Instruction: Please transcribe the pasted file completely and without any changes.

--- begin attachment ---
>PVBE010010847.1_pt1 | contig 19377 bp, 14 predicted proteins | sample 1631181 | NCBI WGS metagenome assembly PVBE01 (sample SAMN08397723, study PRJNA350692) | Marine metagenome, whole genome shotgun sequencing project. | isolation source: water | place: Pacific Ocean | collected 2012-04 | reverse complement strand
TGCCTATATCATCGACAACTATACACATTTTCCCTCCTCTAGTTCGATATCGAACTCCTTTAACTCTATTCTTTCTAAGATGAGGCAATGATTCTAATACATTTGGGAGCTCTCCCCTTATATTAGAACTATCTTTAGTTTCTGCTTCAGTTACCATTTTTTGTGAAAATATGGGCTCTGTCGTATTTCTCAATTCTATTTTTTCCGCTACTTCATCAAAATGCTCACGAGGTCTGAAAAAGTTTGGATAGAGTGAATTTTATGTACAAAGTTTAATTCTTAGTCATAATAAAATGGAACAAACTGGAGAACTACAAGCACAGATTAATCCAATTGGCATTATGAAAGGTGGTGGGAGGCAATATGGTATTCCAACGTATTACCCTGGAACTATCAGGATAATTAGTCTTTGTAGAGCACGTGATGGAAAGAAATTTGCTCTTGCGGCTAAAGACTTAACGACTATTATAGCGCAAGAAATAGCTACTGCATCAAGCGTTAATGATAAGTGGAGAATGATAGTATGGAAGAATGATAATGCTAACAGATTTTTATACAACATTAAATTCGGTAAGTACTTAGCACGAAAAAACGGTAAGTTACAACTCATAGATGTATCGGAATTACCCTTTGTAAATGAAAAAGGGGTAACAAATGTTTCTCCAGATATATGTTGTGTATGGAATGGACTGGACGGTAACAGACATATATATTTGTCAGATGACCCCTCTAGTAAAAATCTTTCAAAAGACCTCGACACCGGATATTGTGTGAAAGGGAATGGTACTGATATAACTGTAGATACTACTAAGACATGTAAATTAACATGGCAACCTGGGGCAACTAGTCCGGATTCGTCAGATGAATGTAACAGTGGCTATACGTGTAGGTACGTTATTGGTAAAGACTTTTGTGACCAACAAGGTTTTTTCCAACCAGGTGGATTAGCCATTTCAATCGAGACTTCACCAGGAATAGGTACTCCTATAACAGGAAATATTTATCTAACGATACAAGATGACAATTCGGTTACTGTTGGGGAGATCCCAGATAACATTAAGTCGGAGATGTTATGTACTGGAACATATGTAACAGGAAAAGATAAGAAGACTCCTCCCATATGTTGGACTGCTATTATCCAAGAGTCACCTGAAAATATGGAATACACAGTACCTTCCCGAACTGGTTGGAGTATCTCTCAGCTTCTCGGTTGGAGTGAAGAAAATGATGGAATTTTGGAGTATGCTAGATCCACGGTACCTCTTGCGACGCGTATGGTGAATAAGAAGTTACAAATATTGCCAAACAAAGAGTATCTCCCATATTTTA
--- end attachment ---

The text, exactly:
>PVBE010010847.1_pt1 | contig 19377 bp, 14 predicted proteins | sample 1631181 | NCBI WGS metagenome assembly PVBE01 (sample SAMN08397723, study PRJNA350692) | Marine metagenome, whole genome shotgun sequencing project. | isolation source: water | place: Pacific Ocean | collected 2012-04 | reverse complement strand
TGCCTATATCATCGACAACTATACACATTTTCCCTCCTCTAGTTCGATATCGAACTCCTTTAACTCTATTCTTTCTAAGATGAGGCAATGATTCTAATACATTTGGGAGCTCTCCCCTTATATTAGAACTATCTTTAGTTTCTGCTTCAGTTACCATTTTTTGTGAAAATATGGGCTCTGTCGTATTTCTCAATTCTATTTTTTCCGCTACTTCATCAAAATGCTCACGAGGTCTGAAAAAGTTTGGATAGAGTGAATTTTATGTACAAAGTTTAATTCTTAGTCATAATAAAATGGAACAAACTGGAGAACTACAAGCACAGATTAATCCAATTGGCATTATGAAAGGTGGTGGGAGGCAATATGGTATTCCAACGTATTACCCTGGAACTATCAGGATAATTAGTCTTTGTAGAGCACGTGATGGAAAGAAATTTGCTCTTGCGGCTAAAGACTTAACGACTATTATAGCGCAAGAAATAGCTACTGCATCAAGCGTTAATGATAAGTGGAGAATGATAGTATGGAAGAATGATAATGCTAACAGATTTTTATACAACATTAAATTCGGTAAGTACTTAGCACGAAAAAACGGTAAGTTACAACTCATAGATGTATCGGAATTACCCTTTGTAAATGAAAAAGGGGTAACAAATGTTTCTCCAGATATATGTTGTGTATGGAATGGACTGGACGGTAACAGACATATATATTTGTCAGATGACCCCTCTAGTAAAAATCTTTCAAAAGACCTCGACACCGGATATTGTGTGAAAGGGAATGGTACTGATATAACTGTAGATACTACTAAGACATGTAAATTAACATGGCAACCTGGGGCAACTAGTCCGGATTCGTCAGATGAATGTAACAGTGGCTATACGTGTAGGTACGTTATTGGTAAAGACTTTTGTGACCAACAAGGTTTTTTCCAACCAGGTGGATTAGCCATTTCAATCGAGACTTCACCAGGAATAGGTACTCCTATAACAGGAAATATTTATCTAACGATACAAGATGACAATTCGGTTACTGTTGGGGAGATCCCAGATAACATTAAGTCGGAGATGTTATGTACTGGAACATATGTAACAGGAAAAGATAAGAAGACTCCTCCCATATGTTGGACTGCTATTATCCAAGAGTCACCTGAAAATATGGAATACACAGTACCTTCCCGAACTGGTTGGAGTATCTCTCAGCTTCTCGGTTGGAGTGAAGAAAATGATGGAATTTTGGAGTATGCTAGATCCACGGTACCTCTTGCGACGCGTATGGTGAATAAGAAGTTACAAATATTGCCAAACAAAGAGTATCTCCCATATTTTA